Employers will now have the opportunity—and responsibility—to address the financial risks their employees face in this new environment, from life-altering events such as death, long-term disability and critical illness to significant events such as short-term disability to common events that include dental expenses. Addressing these risks means employees need to have a whole financial protection package available to them. But how can employers afford to offer a complete, well-rounded benefits package that offers protection for whatever life brings?
That’s where advisors come in—they should be out in front asking their clients what coverages they plan to offer to help protect employees, and then presenting benefits options to consider. One effective way employers can offer a full package is through worksite benefits.
Once considered optional, these coverages are now a necessary part of an employer’s offerings. These valuable benefits can be offered through several funding options: employer-paid, shared, or employee-paid, which gives employees access to additional financial protection with little to no effect on an employer’s bottom line.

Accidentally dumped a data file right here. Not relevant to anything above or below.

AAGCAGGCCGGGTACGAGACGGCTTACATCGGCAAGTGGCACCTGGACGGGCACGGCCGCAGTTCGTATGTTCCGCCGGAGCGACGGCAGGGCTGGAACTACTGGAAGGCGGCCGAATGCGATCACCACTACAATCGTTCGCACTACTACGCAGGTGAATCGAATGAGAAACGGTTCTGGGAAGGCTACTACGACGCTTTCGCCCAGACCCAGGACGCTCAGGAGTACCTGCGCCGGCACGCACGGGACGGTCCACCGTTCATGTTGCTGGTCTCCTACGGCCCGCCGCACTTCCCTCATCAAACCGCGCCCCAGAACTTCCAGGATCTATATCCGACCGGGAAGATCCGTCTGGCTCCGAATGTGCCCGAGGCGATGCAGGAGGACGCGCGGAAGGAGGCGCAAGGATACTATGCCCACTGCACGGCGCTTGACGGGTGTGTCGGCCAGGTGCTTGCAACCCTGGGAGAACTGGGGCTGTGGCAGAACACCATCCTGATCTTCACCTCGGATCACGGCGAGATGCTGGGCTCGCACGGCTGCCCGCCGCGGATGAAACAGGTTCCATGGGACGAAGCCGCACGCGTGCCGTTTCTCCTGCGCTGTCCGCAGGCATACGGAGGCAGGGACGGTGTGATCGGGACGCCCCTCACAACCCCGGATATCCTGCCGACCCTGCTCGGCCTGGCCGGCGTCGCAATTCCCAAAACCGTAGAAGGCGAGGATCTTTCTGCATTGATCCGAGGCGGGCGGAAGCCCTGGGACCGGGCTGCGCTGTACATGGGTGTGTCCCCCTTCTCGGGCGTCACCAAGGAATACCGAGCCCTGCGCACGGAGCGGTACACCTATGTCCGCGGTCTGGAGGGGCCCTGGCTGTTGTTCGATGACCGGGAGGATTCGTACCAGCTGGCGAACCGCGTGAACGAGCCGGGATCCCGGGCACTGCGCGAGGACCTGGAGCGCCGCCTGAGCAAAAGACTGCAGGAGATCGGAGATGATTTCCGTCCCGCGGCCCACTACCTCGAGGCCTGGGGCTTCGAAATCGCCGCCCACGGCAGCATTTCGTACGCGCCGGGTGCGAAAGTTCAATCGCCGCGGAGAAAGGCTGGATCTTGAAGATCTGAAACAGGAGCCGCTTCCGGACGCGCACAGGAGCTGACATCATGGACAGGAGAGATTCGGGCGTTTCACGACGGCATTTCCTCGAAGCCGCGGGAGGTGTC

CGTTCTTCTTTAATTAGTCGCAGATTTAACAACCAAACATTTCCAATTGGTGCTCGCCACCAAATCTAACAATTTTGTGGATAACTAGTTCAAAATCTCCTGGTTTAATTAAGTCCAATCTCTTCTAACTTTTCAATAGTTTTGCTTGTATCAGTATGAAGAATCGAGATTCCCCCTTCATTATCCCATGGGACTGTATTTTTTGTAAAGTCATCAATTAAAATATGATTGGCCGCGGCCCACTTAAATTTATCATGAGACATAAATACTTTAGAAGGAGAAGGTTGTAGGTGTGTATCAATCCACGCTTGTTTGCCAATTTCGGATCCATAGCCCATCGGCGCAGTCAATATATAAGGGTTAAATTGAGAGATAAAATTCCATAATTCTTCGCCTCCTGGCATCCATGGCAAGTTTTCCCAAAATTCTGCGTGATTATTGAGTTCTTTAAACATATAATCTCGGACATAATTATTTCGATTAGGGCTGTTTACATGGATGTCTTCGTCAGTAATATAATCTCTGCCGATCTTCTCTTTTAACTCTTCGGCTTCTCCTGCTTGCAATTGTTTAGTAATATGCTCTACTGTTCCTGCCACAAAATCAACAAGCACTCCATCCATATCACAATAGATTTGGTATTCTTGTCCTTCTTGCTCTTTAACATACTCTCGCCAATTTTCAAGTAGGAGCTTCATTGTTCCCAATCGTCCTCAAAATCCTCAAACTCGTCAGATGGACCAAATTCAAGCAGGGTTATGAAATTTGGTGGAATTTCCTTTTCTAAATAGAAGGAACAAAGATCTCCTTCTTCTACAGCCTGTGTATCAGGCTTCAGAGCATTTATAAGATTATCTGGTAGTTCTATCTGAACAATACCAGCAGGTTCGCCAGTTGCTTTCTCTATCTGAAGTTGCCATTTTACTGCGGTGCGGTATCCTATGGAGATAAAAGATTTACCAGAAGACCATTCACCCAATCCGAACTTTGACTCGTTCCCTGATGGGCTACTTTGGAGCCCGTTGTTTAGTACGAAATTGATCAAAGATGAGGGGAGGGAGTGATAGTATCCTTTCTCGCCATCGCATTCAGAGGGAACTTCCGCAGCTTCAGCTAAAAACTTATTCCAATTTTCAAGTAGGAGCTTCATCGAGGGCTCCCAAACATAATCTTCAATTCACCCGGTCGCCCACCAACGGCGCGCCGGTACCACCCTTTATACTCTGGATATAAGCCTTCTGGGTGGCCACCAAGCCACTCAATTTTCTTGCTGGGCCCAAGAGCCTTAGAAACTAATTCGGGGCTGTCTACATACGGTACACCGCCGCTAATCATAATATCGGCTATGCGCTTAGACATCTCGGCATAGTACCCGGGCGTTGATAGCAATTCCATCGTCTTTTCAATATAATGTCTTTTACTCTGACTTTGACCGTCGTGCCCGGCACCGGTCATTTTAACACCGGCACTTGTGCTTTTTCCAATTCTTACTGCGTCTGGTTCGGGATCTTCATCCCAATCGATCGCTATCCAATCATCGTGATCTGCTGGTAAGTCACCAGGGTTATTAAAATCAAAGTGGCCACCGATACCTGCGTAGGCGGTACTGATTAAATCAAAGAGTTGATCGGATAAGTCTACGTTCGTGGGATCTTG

A major responsibility will be educating employees about how group and voluntary benefits such as disability, life, hospitalization, accident and critical illness insurance can help protect them and their families against the new financial responsibilities they might be asked to shoulder by filling the gaps created by high deductibles, co-pays and co-insurance.
Brokers should be prepared to help their clients offer disability and voluntary plans at enrollment. Additionally, advisors can play a key role in helping employees understand the need for coverage before enrollment.
Because coming changes in health care will require better-educated benefits consumers, employers − with the help of their brokers − must clearly and effectively communicate benefits options and their value to employees. If employees don’t understand the benefits they’re offered, they might have difficulty choosing those most relevant to their age and stage of life. But when employees understand their benefits, the payoff can be powerful. In fact, Unum research shows that employees who understand their benefits are more loyal to their employers, have higher levels of job satisfaction, and feel employers care about their well-being.
Stacey McDonald is the director of enrollment operations at Unum.